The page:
HARTFORD, Conn. (WTNH) — In 2018, beverage companies spent more than $1 billion on TV advertisements for sugary drinks and energy drinks, particularly targeting youth in Black and Hispanic communities, according to a new UConn study.
The University’s Rudd Center for Food Policy and Obesity found that $874 million went solely to TV advertising. $46 million was used for digital ads, $43 million for magazine pages, $40 million for outdoor advertising, and $31 million for radio. All other forms of advertising added up to $6 million.
PepsiCo was responsible for 38% of all sugary drink advertising on TV, and 31% for Coca-Cola — almost 70% of all beverage advertising in 2018. Around two dozen additional beverage companies also contributed to advertising, including Dr. Pepper Snapple Group and Red Bull.
$586 million went toward advertising for soda brands, a 26% increase compared to 2013.
Advertising for sweetened iced tea nearly tripled, from $38 million in 2013 to $111 million in 2018. Exposure to iced tea TV ads increased by more than two-and-a-half times for preschoolers and children and by 68% for teens.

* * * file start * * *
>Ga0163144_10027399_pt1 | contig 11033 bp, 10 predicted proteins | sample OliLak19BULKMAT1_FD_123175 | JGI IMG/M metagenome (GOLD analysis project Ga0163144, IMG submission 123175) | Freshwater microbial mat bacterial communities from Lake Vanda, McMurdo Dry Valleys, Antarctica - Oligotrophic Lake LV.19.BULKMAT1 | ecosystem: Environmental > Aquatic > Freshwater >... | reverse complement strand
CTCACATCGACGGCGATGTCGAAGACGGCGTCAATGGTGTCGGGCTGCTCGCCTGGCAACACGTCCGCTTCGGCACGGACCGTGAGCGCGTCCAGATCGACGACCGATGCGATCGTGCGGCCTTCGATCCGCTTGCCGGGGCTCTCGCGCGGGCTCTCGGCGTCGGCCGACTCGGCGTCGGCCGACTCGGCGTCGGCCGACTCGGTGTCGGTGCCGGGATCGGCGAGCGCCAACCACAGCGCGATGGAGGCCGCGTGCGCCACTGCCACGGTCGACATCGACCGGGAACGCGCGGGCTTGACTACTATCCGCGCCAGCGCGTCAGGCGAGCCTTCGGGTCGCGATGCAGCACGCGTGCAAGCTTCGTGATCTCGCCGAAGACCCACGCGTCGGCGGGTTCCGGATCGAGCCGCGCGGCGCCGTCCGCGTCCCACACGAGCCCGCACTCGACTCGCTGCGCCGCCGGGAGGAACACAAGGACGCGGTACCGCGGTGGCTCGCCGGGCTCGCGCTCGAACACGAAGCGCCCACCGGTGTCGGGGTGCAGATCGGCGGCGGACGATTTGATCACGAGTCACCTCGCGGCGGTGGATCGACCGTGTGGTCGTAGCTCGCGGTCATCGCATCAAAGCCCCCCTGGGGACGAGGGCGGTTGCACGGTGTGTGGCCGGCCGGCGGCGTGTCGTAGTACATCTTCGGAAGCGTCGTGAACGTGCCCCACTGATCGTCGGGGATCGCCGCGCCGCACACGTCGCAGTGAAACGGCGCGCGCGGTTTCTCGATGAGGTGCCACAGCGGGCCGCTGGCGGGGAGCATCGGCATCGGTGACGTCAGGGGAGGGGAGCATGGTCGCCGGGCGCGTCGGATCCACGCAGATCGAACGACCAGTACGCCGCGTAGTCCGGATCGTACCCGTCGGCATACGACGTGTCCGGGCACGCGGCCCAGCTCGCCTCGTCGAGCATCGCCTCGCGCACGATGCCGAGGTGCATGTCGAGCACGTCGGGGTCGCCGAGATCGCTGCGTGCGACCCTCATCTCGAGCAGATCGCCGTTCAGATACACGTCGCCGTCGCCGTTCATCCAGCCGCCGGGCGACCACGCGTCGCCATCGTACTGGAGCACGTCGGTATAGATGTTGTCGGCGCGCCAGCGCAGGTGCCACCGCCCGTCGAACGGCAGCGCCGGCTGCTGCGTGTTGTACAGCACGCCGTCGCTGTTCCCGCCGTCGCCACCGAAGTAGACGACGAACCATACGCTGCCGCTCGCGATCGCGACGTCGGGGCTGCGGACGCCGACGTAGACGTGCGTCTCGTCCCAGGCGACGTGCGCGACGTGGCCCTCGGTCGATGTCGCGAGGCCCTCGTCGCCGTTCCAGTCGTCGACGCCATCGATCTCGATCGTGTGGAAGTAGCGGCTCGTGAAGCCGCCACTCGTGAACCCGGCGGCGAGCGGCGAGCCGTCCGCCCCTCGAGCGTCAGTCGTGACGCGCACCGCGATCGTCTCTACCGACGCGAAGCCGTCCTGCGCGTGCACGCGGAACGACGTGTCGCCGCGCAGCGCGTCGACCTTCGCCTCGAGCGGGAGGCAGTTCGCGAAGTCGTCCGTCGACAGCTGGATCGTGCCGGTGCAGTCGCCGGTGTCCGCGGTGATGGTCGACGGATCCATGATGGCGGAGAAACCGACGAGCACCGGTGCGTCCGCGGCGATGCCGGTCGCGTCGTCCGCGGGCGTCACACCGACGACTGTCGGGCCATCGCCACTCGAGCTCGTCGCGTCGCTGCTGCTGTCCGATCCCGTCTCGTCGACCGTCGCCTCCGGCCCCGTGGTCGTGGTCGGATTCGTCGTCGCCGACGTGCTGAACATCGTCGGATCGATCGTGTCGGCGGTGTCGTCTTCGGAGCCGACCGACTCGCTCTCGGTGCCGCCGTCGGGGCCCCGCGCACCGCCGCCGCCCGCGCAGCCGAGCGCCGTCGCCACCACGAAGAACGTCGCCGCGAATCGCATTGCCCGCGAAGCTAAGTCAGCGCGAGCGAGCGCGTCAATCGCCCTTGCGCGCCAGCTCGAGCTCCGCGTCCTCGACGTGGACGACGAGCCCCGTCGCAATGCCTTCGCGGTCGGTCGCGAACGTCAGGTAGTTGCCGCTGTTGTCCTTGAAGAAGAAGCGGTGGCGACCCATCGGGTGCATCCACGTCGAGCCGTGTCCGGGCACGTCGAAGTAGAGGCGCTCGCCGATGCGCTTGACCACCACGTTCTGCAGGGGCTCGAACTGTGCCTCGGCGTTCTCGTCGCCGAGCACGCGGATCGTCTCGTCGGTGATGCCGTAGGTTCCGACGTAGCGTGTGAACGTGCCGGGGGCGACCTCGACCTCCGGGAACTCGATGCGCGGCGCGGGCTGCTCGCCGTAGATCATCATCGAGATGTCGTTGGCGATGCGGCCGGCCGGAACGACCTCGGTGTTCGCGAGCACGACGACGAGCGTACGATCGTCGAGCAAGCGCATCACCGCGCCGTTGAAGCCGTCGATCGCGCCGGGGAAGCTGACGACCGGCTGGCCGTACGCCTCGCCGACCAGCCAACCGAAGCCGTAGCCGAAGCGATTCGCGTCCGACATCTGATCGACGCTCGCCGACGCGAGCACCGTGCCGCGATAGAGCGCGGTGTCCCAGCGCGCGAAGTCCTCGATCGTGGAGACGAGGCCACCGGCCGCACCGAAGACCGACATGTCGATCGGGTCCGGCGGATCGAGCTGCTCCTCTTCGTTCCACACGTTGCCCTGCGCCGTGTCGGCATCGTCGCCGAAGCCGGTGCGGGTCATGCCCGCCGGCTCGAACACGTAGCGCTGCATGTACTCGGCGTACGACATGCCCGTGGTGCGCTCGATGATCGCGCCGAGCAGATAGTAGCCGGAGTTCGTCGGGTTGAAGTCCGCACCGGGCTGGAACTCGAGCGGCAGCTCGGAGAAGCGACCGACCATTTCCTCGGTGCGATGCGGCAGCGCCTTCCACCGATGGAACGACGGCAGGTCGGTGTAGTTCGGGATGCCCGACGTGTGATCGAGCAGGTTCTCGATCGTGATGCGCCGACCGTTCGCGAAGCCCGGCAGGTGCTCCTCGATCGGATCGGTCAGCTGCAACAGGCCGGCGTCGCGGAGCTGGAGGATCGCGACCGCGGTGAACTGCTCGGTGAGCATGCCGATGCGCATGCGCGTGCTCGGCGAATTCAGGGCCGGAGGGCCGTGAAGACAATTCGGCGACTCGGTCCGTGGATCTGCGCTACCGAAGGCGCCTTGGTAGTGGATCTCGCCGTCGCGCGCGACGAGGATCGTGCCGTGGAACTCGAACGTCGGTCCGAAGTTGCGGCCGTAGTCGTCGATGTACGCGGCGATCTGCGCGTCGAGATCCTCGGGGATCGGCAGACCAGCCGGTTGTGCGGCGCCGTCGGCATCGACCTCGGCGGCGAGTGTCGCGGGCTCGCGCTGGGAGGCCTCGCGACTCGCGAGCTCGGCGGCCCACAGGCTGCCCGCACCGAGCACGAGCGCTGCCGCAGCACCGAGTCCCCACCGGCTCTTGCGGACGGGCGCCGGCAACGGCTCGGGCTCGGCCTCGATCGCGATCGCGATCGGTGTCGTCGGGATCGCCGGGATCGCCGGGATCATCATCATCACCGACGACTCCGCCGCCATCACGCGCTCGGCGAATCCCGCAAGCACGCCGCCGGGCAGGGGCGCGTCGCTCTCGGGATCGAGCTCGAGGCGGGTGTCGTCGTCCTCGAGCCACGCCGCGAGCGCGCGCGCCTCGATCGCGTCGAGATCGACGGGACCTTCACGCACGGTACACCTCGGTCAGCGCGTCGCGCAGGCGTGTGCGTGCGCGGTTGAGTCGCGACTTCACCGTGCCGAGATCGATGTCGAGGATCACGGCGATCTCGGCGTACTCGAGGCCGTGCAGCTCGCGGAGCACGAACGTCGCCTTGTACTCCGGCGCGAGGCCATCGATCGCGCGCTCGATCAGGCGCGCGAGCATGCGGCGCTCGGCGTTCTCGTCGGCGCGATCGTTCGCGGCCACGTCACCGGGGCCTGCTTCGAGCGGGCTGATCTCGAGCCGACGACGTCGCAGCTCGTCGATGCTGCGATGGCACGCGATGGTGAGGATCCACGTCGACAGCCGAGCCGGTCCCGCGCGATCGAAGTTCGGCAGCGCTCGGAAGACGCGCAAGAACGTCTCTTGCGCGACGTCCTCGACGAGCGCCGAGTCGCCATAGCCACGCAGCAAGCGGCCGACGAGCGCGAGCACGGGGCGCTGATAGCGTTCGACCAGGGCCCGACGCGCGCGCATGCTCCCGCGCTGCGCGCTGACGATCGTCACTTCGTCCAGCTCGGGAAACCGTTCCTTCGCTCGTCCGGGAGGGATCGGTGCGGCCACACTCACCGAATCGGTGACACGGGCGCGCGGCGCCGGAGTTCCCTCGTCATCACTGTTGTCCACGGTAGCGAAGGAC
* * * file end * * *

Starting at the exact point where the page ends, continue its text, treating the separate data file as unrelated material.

For unsweetened drinks including bottled water and 100% juice, advertising totaled $573 million.
Sports drink advertising increased by 24%, totaling $159 million in 2018.
Researchers have also concluded the beverage companies have continued to target children and teenagers in Black and Hispanic communities for their products through TV advertising.
Jennifer Harris, a Sr. Research Adviser at UConn Rudd Center explained, “The companies also say that they don’t advertise to children, but teenagers are seeing a lot of these ads and a lot of the data that we have show that they are directly targeting teenagers.”
98% of beverage advertising on Spanish-language TV came from PepsiCo, Coca-Cola, Dr. Pepper Snapple, and Innovation Ventures spending a total of $84 million in 2018. Powerade dedicated nearly one-third of its TV advertising budget to those channels.
Black children saw over twice as many advertisements for sugary drinks compared to white children, even though TV viewing times were down for all age groups. And, in particular, Black youth was highly exposed to ads for sports drinks, regular soda, and energy drinks.
To read the full report from UConn, click here.